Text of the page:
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Independent software vendors have been early to recognize the value of Web services -- in fact, adoption by ISVs has been just as strong as enterprise adoption. Companies like BMC Software, Interwoven and Progress Software are just some of the leading suppliers that have embedded Web services functionality in the latest releases of their products.
So why have ISVs been so quick to use Web services? For most enterprise applications, the majority of the total cost of ownership is not the initial license fees and ongoing update and support costs –- most of the cost is associated with implementing, deploying and integrating the application within the existing IT infrastructure. Whole industries have evolved to support the burden of taking enterprise applications and deploying them effectively –- the process isn't just costly, it's also time-consuming.
Web services make the task of deploying and integrating new applications much easier. Interoperability becomes trivial because standards-based Web services can expose application functionality and business logic in a way that is readily consumable by any other Web services-enabled application.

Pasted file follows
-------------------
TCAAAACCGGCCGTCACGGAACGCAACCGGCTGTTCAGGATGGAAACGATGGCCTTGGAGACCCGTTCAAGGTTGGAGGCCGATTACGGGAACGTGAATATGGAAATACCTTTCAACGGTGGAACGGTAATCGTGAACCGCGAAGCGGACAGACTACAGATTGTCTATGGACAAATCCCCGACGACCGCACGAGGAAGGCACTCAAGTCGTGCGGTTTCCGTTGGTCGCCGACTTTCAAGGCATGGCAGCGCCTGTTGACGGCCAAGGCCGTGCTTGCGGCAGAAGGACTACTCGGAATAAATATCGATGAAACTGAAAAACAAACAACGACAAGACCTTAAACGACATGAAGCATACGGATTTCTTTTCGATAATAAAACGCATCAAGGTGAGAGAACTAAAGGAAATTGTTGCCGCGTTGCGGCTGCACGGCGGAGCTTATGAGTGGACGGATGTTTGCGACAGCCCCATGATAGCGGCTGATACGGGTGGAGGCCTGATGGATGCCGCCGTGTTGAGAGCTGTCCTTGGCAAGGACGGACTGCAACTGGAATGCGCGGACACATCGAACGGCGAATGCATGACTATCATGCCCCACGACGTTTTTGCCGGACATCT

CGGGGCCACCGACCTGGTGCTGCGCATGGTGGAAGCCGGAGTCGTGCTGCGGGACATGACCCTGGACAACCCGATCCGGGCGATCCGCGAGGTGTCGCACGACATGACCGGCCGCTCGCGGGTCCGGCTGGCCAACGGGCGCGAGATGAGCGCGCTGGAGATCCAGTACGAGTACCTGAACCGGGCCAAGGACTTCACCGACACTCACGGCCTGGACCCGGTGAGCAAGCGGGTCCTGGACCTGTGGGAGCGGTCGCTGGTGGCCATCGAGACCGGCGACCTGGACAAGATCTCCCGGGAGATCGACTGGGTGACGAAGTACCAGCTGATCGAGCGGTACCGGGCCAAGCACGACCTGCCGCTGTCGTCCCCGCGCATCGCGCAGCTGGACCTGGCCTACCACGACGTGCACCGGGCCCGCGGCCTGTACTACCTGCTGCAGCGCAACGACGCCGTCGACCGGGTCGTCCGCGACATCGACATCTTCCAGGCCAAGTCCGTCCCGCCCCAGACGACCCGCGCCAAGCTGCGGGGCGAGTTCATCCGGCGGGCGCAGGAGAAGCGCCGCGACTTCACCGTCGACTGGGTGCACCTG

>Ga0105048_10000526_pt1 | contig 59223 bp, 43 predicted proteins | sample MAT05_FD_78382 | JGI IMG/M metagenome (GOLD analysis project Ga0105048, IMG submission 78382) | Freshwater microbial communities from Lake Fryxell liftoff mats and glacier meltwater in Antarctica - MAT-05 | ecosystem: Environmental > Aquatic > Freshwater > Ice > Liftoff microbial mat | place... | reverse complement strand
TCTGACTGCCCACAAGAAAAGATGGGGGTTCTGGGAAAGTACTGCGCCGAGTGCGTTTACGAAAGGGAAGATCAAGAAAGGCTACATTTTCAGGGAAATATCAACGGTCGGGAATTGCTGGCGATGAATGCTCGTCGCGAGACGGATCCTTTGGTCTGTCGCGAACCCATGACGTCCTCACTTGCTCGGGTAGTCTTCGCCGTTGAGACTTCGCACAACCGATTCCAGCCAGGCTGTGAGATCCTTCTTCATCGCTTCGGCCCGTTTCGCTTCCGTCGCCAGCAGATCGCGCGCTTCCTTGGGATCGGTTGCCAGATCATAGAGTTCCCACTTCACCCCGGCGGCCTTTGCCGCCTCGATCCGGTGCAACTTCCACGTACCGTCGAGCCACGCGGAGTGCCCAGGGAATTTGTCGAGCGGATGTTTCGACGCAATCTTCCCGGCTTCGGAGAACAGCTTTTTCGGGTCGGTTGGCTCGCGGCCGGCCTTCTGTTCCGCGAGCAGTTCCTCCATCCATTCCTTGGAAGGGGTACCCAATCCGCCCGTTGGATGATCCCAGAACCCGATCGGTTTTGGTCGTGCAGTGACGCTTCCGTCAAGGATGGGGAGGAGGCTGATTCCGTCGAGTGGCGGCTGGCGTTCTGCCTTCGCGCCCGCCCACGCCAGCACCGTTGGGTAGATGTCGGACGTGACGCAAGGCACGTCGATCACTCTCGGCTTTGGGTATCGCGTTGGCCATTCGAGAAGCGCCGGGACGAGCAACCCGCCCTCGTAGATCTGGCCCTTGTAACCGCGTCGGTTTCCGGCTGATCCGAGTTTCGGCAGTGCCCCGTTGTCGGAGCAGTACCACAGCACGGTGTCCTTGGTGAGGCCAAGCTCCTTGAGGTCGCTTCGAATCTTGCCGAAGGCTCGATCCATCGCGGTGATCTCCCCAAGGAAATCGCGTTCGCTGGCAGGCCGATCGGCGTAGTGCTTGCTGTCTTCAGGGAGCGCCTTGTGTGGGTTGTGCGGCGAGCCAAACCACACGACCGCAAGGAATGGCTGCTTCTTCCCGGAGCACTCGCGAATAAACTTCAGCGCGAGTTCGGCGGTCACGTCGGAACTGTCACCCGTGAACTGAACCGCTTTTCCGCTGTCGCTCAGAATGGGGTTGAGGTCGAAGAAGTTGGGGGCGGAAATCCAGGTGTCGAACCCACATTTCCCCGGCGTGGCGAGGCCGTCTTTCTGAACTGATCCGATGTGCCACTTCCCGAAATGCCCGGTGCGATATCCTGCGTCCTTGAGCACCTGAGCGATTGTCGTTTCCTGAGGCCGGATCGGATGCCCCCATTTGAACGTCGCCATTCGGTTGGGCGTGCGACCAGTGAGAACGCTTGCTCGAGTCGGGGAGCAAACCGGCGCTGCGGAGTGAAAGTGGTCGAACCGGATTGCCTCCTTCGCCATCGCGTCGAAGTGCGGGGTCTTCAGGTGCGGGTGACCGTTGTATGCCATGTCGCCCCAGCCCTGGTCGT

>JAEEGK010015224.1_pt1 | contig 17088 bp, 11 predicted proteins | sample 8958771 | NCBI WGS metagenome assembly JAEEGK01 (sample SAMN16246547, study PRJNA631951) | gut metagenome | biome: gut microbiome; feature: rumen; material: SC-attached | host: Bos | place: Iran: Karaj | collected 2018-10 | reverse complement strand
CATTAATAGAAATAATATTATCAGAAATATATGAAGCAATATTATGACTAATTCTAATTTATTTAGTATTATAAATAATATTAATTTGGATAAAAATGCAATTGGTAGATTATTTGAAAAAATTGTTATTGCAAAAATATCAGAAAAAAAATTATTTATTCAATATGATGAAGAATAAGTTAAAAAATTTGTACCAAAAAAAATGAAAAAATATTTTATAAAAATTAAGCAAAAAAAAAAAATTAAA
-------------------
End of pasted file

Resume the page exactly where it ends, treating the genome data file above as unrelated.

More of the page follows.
Today perhaps half of ISVs have some products with some Web services functionality: By the end of 2004, expect this to be closer to 80 percent. Also expect the latest releases of applications to support WS-Security and WS-Interoperability Basic Profile. Towards the end of this year more advanced ISVs will also support WS-ReliableMessaging and WS-Addressing. Complex applications with multiple Web services may also have support for UDDI, the standards-based registry for Web services. All of this will act as a Trojan horse, bringing a profusion of Web services inside the enterprise, much to the delight of harried developers looking for simpler, more flexible ways to integrate systems together.
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